Europe Needs Cheap Energy Right Now
March 27, 2014
by Pawe≥ Olechnowicz, Chairman of the Board of Directors of Central Europe Energy Partners (CEEP).
We must deal with climate policy cautiously and, while setting its goals, observe the direction taken by the world’s most competitive economies. If the European Union wants to maintain its potential and leading position in the global economy, it must reduce energy prices and make every effort to help industry grow. Otherwise, the EU will become a society of consumers and social benefits.
EU talks on whether it is better to reduce CO2 emissions by 30 percent or by 40 percent are pointless. Tangible benefits from climate policy are possible only if moves to safeguard the environment cover the whole world. But the fact is that average per capita CO2 emissions are around 7 metric tons in the EU and around 17 tons in the United States. And this is only the tip of the iceberg, clearly showing that we have to approach climate policy with caution, and while setting its objectives we should observe what is happening in competitive global economies.
The EU’s Cohesion Policy is still not performing well enough. The GDP gap between the EU-15 (the “old” European Union states) and the EU-11 (those countries that joined the bloc in 2004 and afterwards), has remained almost the same for the last 10 years. According to the statistics, in 2012, GDP per capita in the EU-15 was still three times higher than in the EU-11. In extreme cases, the gap reaches a ratio of 1:16 (for example, Luxembourg compared to Bulgaria). To reverse this trend, Central European countries must develop their industry steadily and efficiently, effectively creating new jobs. To this end, they need cheap energy, generated mainly from domestic sources.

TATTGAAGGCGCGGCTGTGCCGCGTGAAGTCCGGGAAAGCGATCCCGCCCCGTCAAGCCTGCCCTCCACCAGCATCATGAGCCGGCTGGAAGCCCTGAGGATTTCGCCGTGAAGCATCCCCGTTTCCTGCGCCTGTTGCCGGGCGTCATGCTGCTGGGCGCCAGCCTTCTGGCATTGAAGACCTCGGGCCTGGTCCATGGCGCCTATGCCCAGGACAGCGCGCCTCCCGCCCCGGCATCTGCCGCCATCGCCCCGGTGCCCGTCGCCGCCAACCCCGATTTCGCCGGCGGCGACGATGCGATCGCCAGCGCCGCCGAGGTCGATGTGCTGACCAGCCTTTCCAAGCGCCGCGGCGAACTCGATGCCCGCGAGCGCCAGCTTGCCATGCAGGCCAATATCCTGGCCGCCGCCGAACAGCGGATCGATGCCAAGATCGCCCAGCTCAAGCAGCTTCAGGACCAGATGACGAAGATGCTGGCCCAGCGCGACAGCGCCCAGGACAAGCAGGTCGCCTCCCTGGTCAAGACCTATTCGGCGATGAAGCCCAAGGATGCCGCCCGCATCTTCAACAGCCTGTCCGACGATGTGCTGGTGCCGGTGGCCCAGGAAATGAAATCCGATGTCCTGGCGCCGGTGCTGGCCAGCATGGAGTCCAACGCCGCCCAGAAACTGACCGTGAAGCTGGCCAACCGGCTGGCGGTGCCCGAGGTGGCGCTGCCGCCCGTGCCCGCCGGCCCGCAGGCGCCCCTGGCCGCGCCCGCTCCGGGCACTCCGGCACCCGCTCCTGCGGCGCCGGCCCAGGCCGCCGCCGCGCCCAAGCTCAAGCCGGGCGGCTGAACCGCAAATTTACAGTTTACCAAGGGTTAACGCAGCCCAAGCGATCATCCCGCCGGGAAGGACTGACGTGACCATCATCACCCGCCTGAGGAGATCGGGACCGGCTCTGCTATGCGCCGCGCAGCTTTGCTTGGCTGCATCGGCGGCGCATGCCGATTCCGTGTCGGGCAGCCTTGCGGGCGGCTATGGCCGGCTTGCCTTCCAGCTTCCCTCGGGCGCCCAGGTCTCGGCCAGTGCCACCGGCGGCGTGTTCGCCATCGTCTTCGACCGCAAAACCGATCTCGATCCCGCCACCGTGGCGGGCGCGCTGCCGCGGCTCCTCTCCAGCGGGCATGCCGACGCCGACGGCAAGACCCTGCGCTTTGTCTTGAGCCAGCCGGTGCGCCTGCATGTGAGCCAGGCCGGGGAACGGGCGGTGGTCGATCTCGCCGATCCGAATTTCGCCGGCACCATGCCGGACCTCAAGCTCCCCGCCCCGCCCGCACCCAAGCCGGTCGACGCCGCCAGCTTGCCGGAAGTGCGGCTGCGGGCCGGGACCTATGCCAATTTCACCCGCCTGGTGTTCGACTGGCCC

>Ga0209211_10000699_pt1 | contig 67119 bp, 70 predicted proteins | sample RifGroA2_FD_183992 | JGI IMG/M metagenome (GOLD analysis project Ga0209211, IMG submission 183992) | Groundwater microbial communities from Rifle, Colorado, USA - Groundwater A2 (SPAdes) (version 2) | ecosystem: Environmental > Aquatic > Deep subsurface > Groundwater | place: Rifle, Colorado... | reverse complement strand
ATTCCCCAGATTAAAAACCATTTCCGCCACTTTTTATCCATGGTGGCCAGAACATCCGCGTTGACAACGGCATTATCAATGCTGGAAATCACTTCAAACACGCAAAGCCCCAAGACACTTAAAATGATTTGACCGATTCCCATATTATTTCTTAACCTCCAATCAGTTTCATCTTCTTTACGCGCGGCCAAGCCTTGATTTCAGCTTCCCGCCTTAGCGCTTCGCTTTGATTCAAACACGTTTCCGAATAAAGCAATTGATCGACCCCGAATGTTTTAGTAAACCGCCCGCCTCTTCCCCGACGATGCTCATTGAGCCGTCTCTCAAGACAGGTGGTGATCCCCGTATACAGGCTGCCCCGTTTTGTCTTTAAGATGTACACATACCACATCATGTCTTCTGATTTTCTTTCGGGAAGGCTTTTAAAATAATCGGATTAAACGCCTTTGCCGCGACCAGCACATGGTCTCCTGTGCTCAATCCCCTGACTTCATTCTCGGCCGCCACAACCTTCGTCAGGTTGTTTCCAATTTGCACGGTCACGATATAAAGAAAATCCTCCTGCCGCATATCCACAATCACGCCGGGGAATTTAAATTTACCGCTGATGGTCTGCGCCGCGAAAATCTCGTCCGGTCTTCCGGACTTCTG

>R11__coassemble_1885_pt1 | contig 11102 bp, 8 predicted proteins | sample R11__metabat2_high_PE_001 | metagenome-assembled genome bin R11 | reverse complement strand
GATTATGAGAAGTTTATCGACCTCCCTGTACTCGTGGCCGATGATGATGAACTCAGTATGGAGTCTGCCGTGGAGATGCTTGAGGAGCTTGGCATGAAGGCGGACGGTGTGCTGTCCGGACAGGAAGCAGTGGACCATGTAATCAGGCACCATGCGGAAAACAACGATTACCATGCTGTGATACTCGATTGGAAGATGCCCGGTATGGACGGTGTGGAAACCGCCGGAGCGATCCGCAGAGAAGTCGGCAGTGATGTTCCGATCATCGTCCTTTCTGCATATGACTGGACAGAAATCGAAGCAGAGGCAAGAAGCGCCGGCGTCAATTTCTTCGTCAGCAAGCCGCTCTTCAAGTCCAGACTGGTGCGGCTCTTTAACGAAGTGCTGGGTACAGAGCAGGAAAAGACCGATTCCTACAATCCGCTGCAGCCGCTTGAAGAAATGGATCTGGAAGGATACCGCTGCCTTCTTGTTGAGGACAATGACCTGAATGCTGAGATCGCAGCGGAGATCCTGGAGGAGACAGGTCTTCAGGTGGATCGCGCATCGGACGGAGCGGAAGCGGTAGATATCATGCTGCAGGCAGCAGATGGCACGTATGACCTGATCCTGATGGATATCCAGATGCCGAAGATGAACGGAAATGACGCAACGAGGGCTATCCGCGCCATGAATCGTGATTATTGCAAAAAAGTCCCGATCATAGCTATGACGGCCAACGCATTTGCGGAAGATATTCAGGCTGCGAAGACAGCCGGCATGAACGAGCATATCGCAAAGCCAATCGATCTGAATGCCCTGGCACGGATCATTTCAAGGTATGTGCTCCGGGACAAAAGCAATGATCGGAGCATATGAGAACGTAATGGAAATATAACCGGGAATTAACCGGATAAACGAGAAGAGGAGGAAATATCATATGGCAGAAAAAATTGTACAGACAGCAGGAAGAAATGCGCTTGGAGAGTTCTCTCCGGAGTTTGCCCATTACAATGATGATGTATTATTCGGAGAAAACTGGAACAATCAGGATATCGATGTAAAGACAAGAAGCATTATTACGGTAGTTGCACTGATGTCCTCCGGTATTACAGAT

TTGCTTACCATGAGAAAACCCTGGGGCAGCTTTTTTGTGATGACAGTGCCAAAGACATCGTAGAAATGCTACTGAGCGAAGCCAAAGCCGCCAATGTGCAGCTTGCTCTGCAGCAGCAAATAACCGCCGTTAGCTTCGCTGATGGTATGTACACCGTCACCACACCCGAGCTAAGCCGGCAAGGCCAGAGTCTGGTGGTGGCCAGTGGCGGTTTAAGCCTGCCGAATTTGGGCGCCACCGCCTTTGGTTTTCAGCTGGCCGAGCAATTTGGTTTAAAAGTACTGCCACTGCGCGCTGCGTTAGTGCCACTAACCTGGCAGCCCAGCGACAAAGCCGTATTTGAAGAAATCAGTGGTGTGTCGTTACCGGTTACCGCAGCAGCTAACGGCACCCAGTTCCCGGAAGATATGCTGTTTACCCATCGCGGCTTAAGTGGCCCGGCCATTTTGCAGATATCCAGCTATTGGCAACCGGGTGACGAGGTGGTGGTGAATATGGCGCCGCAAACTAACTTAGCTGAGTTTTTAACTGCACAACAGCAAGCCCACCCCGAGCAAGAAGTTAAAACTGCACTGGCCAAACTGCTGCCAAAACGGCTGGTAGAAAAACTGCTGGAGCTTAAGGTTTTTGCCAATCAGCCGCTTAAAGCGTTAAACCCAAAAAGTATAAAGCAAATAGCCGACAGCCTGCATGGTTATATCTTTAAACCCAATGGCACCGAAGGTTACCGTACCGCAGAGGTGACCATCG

Reindustrialization, optimum use of indigenous raw materials, and cheap energy are no longer challenges of the future. We need a decision now, before it is too late. No one doubts that the EU is rapidly losing its competitive edge, not only to Asia, but also to the United States. The revival of industrial investment in the U.S. is, above all, a consequence of the revolution taking place there with the growing production of crude oil and natural gas from unconventional sources.
Central Europe Energy Partners welcomed the European Commission’s latest efforts in the fulfillment of its 2020 goals and suggestions on how to achieve them. The EU is, right now, at a difficult crossroads, because in Europe we have been facing an increase of unemployment by 8 million in recent years, due to a serious failure in terms of global competitiveness. The services-based model for the development of EU economies provided a short-term positive result, but was not sustainable in the long term.
The latest crisis has shown that economies with a stronger industrial base were more easily able to overcome the crisis. The EU needs more investment, not only to restore its potential, but also to develop more production. In terms of developing new capacities, the best example is the replacement of depleted coal power plants, and building new ones based on Best Available Technology (BAT). The EU needs cheap energy to drive our industry, and to be as independent as possible from outside energy sources. Our dependence on energy imports is steadily increasing, even though the EU has indigenous sources such as coal, gas, and potentially shale gas, as well as crude oil (though not enough). In terms of competitiveness, both the EU’s internal and global aspects of CO2 emissions should be considered by the bloc’s guidelines. What the EU needs to do is to decrease CO2 emissions and develop European industry in terms of new products and capacities—although new emissions will not be avoided even if BAT is applied.